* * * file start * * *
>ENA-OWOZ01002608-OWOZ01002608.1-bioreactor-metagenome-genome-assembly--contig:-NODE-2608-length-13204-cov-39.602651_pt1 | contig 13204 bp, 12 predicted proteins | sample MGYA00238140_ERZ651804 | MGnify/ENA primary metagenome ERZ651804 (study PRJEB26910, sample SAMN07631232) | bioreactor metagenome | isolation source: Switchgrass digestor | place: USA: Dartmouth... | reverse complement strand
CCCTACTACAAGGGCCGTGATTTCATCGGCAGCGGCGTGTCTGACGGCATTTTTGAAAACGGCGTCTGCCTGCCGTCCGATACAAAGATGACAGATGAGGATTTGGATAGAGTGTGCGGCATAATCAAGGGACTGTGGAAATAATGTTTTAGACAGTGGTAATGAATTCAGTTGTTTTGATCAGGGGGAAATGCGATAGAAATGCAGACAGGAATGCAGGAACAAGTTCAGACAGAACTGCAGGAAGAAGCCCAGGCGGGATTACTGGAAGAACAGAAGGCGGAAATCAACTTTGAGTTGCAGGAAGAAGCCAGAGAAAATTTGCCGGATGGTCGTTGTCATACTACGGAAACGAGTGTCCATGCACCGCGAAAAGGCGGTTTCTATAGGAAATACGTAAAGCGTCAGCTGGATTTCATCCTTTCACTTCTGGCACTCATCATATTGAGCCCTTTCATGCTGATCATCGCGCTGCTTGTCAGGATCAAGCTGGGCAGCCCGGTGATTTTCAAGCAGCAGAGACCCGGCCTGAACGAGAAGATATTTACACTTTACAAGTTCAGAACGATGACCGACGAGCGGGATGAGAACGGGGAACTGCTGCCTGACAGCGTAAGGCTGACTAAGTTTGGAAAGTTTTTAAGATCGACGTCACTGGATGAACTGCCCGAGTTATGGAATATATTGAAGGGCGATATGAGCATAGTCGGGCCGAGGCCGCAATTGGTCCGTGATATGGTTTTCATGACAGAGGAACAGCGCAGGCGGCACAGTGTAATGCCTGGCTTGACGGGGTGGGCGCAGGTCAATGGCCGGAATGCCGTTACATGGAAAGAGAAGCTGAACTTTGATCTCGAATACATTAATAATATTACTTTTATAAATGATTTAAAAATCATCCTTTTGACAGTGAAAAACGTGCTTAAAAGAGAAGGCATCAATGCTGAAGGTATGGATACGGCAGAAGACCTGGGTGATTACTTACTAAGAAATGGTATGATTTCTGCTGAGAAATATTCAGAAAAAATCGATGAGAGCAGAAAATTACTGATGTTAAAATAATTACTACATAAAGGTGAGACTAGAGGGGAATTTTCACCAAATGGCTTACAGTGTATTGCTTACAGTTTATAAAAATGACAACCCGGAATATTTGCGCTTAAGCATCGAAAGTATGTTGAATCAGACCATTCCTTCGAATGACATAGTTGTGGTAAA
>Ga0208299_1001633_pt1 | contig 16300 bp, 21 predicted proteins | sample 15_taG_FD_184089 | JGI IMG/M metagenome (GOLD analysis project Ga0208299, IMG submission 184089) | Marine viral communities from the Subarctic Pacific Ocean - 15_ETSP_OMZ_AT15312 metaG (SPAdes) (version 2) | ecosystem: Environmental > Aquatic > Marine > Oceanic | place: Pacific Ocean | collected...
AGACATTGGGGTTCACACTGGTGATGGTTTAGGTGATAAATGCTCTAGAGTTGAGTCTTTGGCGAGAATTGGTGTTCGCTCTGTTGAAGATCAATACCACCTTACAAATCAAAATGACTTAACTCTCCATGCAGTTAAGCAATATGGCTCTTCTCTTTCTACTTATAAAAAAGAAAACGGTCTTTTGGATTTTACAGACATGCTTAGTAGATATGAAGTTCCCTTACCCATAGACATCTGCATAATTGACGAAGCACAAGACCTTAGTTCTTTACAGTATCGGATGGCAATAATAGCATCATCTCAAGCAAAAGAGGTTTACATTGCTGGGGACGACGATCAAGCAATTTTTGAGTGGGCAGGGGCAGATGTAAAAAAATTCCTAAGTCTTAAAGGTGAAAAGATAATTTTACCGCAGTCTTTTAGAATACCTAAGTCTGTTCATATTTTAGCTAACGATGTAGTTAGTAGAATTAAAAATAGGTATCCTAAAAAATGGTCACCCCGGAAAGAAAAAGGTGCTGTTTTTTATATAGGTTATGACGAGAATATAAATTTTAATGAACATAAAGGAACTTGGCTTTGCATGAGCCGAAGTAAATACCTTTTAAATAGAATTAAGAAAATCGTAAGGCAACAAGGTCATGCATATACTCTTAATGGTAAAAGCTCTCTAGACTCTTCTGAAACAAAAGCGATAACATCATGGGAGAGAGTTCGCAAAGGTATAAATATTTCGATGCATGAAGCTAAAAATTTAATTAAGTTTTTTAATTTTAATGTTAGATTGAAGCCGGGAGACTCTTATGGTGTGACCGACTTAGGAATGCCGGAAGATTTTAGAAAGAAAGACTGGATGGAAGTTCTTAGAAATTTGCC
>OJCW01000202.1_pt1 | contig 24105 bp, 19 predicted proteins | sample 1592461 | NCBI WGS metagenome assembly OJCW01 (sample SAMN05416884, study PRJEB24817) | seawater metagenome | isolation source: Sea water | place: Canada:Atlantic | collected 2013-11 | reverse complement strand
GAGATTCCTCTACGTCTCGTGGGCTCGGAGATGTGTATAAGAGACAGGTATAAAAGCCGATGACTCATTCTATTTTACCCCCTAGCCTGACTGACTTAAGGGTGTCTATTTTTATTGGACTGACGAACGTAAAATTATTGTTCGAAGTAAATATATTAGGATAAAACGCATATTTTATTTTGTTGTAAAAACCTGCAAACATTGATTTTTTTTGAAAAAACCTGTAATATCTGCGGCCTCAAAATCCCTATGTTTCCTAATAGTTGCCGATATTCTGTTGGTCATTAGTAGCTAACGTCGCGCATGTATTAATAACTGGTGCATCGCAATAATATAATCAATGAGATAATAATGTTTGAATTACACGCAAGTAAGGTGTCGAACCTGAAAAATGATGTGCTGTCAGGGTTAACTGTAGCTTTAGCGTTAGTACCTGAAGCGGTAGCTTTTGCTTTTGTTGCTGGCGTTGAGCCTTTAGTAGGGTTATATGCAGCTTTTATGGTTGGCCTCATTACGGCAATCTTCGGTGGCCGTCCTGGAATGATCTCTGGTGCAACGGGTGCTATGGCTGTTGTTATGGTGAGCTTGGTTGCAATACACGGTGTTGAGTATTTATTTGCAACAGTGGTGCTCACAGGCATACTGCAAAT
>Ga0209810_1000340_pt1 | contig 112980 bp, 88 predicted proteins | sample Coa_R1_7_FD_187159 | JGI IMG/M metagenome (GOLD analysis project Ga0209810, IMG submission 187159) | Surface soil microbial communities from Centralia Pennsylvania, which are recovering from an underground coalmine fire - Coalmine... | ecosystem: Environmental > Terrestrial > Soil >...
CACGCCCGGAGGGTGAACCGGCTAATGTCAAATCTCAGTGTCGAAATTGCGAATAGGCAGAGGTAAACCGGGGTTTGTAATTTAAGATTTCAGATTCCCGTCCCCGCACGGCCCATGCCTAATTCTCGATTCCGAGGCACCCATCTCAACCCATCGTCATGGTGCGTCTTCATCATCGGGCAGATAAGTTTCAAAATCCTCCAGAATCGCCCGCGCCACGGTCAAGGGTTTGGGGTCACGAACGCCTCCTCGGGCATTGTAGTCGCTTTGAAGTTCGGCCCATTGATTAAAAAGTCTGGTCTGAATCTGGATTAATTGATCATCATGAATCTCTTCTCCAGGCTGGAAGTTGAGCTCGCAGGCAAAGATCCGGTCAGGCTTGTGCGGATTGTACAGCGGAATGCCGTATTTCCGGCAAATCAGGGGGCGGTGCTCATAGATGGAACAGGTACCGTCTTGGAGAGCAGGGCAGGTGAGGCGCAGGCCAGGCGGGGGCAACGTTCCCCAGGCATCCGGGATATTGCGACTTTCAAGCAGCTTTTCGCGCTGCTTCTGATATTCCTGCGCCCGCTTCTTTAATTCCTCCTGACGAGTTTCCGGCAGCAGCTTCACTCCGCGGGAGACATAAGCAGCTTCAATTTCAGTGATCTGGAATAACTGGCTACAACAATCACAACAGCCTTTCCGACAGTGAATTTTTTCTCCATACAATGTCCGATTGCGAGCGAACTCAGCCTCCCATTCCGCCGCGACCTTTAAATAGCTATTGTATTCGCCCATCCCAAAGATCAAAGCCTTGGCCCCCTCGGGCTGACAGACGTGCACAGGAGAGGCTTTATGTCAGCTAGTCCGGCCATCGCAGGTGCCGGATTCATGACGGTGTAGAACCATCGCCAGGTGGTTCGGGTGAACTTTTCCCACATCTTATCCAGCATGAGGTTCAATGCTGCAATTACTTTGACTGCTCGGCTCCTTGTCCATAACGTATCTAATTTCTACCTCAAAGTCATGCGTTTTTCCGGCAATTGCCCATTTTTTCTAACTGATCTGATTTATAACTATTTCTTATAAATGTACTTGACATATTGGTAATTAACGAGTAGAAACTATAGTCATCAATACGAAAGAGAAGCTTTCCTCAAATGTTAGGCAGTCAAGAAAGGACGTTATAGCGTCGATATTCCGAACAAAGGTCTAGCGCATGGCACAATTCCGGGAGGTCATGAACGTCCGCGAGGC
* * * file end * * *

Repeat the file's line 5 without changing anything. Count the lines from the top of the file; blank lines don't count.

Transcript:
>OJCW01000202.1_pt1 | contig 24105 bp, 19 predicted proteins | sample 1592461 | NCBI WGS metagenome assembly OJCW01 (sample SAMN05416884, study PRJEB24817) | seawater metagenome | isolation source: Sea water | place: Canada:Atlantic | collected 2013-11 | reverse complement strand